And as Paul affirms his trust in God to provide for his needs, so he too encourages the Philippian donors to keep trusting in God to meet their needs (Philippians 4:19). The Philippians were far from rich. 2 Corinthians 8 suggests that rather than the amply-supplied dropping their after-tax excess into the donation box, these people were like widows giving their last coppers; they gave out of their poverty. But the promise is that God will supply their needs out of his riches. Don't cling on to those last few possession, keep giving for the gospel because that is all you care for, and God will provide for your needs. This requires trust because they will only keep giving generously if they trust him.

Looking back at all the humans forming the links of the chain to our conversion, we can thank God for the people who nervously answered our scathing questions, who kept up the friendships inspite of not-too-subtle jibes at their lack of intellectual rigour in believing so wholeheartedly in a God, who gave so that we could hear the gospel at that Christmas party or at the talk we went to because we were bored and heard that the food was good.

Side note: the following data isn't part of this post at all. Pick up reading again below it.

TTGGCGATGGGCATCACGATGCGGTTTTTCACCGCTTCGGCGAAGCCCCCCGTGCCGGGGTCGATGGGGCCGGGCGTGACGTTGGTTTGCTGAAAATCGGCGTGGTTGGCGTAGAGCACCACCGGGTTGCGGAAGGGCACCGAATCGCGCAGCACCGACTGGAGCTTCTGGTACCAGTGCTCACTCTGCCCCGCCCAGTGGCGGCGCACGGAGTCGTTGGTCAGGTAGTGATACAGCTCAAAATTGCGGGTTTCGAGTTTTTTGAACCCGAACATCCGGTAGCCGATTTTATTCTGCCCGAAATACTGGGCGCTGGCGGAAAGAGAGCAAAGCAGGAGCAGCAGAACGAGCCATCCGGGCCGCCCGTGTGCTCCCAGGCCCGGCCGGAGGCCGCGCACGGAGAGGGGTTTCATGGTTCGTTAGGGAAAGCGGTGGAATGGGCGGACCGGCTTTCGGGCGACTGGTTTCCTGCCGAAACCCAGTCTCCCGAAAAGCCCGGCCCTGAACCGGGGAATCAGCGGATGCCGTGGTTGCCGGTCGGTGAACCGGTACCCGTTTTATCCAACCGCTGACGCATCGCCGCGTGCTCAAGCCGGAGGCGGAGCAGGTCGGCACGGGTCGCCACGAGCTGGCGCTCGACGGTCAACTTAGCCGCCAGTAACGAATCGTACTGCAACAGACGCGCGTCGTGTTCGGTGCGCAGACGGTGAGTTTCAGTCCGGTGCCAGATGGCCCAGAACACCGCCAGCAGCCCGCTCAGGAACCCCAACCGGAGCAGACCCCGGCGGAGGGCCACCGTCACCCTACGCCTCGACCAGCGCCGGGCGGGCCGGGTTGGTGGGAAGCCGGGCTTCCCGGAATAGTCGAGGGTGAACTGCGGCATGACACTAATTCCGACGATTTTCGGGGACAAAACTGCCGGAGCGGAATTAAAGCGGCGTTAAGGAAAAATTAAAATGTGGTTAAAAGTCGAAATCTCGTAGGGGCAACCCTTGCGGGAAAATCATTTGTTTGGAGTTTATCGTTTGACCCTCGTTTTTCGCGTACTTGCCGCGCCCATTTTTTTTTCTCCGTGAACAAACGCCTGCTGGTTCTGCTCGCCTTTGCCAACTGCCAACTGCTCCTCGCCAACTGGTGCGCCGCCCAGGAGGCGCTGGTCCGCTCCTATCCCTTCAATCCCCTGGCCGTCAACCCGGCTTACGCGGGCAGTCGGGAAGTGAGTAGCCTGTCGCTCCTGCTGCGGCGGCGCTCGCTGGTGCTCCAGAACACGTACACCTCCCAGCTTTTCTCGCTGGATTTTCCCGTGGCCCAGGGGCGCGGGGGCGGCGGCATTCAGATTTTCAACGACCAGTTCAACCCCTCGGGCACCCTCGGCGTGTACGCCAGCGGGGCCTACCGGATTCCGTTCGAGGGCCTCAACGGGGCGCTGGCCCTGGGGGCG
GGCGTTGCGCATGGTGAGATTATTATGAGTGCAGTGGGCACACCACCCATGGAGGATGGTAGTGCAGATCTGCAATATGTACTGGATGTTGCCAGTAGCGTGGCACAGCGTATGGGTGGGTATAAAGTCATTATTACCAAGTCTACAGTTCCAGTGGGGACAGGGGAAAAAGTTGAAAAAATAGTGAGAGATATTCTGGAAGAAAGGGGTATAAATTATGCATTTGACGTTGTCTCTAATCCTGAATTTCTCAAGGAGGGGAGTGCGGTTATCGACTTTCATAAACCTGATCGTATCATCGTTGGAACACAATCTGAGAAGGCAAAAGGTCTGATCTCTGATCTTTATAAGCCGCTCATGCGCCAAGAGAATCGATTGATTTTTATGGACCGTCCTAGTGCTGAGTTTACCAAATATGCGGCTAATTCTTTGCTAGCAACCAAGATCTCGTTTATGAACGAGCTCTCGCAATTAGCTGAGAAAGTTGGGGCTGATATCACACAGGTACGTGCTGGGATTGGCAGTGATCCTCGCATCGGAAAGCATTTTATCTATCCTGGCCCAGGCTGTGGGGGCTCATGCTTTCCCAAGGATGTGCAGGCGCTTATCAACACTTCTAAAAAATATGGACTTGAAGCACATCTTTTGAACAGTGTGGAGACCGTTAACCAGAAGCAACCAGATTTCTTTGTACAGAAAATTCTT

Because the Christian life is no walk in the park, and because God alone supplies all our needs, let us keep trusting and depending on him in prayer that in our physical need, our good health and bad, our financial abundance or pressure, our fears, our overflowing sin, our lack of courage in proclaiming him, he will enable us to live for heaven, only for his glory, the only reality.

Kith Café
7 Rodyk Street #01-33
Watermark @ Robertson Quay
Tel: 63419407

*no, this has nothing to do with the current trend, after CSA boxes, to urban agriculture, city yard farming and yuppie apiaries.